The Tesla factory training class lasts fully three weeks; according to Peotter, it is more in-depth and more intensive than Jaguar’s. It’s also more expensive for the shop.
As a result of these higher training and equipment costs, Peotter’s shop rate for Teslas is higher than its Jaguar aluminium rates – and nearly double the rate of a standard car. (Peotter won’t say exactly what the rates are.)
The rich-guy syndrome almost certainly plays a role in the higher labour rates for Teslas, as they do with other premium brands like Mercedes and BMW.
If a guy can afford a $US100,000 car, he should expect to pay a higher labour rate – just because he can. Higher labour rates suggest a higher level of quality and care, although that is not necessarily always the case.
Double the cost
The combination of labour rates nearly double the norm and the difficulties of working with aluminium — along with the need to disconnect and reconnect various electrical cables — virtually guarantee that labour costs to fix a Tesla dent may be double those for a standard car, or more.
Peotter confirmed this. “Damage that might cost $US3,000 to fix on a Honda Accord,” he said, “would be $US6,000 on a Jaguar and $US7,000 on a Tesla.”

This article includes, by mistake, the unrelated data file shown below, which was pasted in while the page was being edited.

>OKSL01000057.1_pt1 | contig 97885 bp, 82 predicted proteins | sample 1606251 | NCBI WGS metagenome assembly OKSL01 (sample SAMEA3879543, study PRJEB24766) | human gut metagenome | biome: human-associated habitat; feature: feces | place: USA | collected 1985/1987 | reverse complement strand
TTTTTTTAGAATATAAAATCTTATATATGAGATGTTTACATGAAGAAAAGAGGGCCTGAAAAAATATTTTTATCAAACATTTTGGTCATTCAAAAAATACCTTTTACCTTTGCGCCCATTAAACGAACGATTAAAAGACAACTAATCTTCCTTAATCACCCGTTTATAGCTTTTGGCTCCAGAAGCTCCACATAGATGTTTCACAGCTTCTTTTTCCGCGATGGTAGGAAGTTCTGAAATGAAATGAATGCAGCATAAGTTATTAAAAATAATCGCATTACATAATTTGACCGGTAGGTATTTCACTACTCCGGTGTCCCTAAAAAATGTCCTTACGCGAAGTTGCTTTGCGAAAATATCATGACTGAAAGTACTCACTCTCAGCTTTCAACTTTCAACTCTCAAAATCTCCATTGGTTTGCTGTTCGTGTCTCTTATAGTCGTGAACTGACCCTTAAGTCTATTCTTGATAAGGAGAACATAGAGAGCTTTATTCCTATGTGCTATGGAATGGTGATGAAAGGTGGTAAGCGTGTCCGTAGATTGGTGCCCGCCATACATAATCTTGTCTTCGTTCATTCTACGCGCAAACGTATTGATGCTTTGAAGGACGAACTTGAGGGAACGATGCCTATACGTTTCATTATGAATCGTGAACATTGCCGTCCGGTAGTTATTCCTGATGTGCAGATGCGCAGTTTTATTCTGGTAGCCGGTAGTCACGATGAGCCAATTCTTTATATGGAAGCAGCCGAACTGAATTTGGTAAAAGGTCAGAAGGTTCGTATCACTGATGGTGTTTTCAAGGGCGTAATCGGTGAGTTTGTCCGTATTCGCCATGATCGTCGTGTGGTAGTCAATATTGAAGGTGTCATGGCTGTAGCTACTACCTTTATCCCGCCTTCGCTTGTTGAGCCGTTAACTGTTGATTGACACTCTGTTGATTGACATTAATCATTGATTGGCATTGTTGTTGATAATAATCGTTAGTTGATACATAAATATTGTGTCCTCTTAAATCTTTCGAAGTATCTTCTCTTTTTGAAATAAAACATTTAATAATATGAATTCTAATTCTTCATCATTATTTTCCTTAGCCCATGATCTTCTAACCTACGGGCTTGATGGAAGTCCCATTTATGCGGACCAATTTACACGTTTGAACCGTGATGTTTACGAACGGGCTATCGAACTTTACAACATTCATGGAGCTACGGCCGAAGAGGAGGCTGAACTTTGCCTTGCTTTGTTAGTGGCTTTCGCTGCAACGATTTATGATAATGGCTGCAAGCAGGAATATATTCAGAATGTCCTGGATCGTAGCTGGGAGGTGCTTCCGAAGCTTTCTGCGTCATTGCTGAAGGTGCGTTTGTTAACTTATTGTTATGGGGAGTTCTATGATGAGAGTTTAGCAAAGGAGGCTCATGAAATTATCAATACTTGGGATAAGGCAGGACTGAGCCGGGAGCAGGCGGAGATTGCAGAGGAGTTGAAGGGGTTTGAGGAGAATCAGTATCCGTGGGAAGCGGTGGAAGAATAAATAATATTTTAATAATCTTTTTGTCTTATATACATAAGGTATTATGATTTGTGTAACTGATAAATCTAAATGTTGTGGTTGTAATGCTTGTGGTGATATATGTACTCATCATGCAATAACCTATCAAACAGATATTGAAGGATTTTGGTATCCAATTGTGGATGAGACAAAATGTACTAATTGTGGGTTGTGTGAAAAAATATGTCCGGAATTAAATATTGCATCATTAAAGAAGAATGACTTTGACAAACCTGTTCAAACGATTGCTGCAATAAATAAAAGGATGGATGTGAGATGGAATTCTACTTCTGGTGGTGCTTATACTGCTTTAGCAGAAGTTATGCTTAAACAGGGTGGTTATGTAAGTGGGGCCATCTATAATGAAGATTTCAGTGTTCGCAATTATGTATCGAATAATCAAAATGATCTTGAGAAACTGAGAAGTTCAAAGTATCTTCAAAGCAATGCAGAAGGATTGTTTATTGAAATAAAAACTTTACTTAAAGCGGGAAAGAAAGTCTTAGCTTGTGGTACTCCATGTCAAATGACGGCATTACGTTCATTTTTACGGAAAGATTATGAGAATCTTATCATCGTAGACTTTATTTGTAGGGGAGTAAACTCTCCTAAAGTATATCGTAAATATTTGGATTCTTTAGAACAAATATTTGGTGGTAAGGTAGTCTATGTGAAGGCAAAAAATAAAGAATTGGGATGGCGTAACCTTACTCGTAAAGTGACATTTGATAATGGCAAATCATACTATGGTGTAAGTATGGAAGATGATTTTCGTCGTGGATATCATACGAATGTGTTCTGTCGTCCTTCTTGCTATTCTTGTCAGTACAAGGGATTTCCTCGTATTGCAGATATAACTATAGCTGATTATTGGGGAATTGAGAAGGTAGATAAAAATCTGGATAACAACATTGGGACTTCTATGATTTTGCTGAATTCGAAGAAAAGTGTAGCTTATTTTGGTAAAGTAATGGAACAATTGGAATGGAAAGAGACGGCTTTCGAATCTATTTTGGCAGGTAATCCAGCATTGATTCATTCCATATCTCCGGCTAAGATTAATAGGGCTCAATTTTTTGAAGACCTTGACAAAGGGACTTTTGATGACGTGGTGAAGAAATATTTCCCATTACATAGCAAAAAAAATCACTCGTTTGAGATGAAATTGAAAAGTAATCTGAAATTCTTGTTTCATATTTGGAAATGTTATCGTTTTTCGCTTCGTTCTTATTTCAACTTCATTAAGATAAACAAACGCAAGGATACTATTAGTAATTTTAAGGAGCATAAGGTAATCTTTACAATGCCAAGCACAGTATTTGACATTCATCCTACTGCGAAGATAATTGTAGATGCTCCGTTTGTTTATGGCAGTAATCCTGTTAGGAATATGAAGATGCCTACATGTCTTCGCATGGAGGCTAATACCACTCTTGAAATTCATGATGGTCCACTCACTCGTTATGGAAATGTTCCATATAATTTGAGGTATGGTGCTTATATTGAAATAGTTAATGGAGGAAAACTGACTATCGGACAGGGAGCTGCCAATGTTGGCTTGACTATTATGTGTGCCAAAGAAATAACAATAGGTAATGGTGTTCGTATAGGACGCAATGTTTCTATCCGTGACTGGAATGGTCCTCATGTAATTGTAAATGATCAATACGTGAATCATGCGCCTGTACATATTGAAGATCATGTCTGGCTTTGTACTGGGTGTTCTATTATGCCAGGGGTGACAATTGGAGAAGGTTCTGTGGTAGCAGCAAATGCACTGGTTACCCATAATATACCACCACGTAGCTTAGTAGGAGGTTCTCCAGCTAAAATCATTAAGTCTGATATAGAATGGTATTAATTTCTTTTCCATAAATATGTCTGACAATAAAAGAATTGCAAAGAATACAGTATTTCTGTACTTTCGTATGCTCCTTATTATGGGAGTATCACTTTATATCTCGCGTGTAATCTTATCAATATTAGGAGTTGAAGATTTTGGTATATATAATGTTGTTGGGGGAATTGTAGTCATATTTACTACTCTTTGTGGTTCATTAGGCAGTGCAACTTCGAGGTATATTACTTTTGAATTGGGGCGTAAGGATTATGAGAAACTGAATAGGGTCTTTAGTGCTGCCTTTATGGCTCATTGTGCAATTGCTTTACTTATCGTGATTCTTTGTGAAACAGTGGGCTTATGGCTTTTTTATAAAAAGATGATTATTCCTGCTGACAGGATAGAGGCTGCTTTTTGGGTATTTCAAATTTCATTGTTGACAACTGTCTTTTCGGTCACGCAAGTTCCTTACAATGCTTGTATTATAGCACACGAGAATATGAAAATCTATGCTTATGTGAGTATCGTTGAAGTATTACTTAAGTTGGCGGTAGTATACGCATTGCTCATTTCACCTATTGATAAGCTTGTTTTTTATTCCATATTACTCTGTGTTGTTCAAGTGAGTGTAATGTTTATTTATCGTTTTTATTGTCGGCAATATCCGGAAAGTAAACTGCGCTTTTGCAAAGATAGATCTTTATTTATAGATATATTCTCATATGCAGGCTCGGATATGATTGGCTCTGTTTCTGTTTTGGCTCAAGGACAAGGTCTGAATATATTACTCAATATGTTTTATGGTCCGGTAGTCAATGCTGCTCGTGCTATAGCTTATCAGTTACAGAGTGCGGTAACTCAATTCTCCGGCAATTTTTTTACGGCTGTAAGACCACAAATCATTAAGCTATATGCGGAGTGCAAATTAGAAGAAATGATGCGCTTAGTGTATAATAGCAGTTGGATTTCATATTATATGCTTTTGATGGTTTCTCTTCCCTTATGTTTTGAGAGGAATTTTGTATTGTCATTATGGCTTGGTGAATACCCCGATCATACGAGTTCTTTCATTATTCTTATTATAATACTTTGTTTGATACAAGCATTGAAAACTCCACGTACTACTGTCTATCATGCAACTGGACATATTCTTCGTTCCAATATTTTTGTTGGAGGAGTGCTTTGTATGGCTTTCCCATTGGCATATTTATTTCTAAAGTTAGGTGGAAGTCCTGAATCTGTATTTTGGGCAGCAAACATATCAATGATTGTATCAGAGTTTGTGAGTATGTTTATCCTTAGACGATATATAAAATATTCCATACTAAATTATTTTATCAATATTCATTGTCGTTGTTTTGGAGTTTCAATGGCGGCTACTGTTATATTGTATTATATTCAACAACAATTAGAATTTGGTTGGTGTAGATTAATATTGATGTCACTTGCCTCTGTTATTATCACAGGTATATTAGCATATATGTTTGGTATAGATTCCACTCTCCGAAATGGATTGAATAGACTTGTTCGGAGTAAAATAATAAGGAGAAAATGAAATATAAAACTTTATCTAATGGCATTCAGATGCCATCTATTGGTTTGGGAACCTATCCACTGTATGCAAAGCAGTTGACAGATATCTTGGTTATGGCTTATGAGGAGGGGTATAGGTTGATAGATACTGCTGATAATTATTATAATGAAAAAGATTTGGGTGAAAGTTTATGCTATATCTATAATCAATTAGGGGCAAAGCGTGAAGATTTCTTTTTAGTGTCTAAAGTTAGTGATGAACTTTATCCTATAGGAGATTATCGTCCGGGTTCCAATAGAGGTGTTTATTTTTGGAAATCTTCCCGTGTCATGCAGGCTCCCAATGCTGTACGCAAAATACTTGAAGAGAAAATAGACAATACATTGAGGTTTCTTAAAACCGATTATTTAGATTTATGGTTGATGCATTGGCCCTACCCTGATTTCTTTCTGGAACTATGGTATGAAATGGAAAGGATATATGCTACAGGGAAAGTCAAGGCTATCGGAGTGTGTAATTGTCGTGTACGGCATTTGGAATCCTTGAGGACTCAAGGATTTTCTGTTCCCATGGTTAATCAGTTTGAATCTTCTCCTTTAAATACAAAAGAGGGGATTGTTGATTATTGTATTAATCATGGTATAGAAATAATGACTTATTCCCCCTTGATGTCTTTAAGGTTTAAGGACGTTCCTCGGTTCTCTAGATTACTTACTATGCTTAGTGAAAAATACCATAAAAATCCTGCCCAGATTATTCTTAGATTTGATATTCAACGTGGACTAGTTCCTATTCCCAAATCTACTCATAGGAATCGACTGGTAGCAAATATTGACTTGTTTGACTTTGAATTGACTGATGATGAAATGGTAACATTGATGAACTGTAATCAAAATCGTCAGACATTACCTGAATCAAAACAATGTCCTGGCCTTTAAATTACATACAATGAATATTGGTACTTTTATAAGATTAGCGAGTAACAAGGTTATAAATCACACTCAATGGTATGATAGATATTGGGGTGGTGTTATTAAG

Part of the shock by Tesla owners at body repair costs may be due to the fact that, for more than a few of us, the Tesla is our first foray into the world of high-end luxury cars.
For the first 48 years of my car-buying life, I had never spent more than $US23,000 (or its years-ago equivalent) on a car. Writing a check for $US88,000 for a car was surreal.
And, I suppose, my first body-repair bill may be equally surreal.
Some of the most outlandish estimates reported are far more than double the cost of standard cars.
In case after case, Tesla owners report getting shockingly high estimates from Tesla-authorised shops – then getting the repair done at a non-Tesla shop for as little as a third of the cost.
The owner who got the $US11,000 estimate for a minor scrape took his car to a non-Tesla operation that was savvy about aluminium, and came recommended by local Mercedes and Audi owners. That shop’s estimate: $US1,850.
It appears possible that a few Tesla-authorised body shops may be taking advantage of their hard-won exclusive status.
Unfortunately, Tesla owners don’t always have the choice of going to non-Tesla-authorised shops. In cases where there is structural damage, beyond mere scrapes and dents, Tesla will not sell parts to non-authorised shops.
The insurance angle
Of course, it’s rarely the owner who pays for the repairs.
The insurance company foots the bill, so some might ask why the owner should care. Others might worry that Model S insurance rates will also be twice the cost of those for a regular car.
Thankfully, so far, that doesn’t seem to be happening with Tesla insurance.
Right now, collision and comprehensive insurance rates for the Tesla Model S seem pretty reasonable. I pay $US622 a year, which isn’t much more than the collision/comp rate on my wife’s Mini Cooper. Other owners report similar rates.
Fingers crossed it stays that way.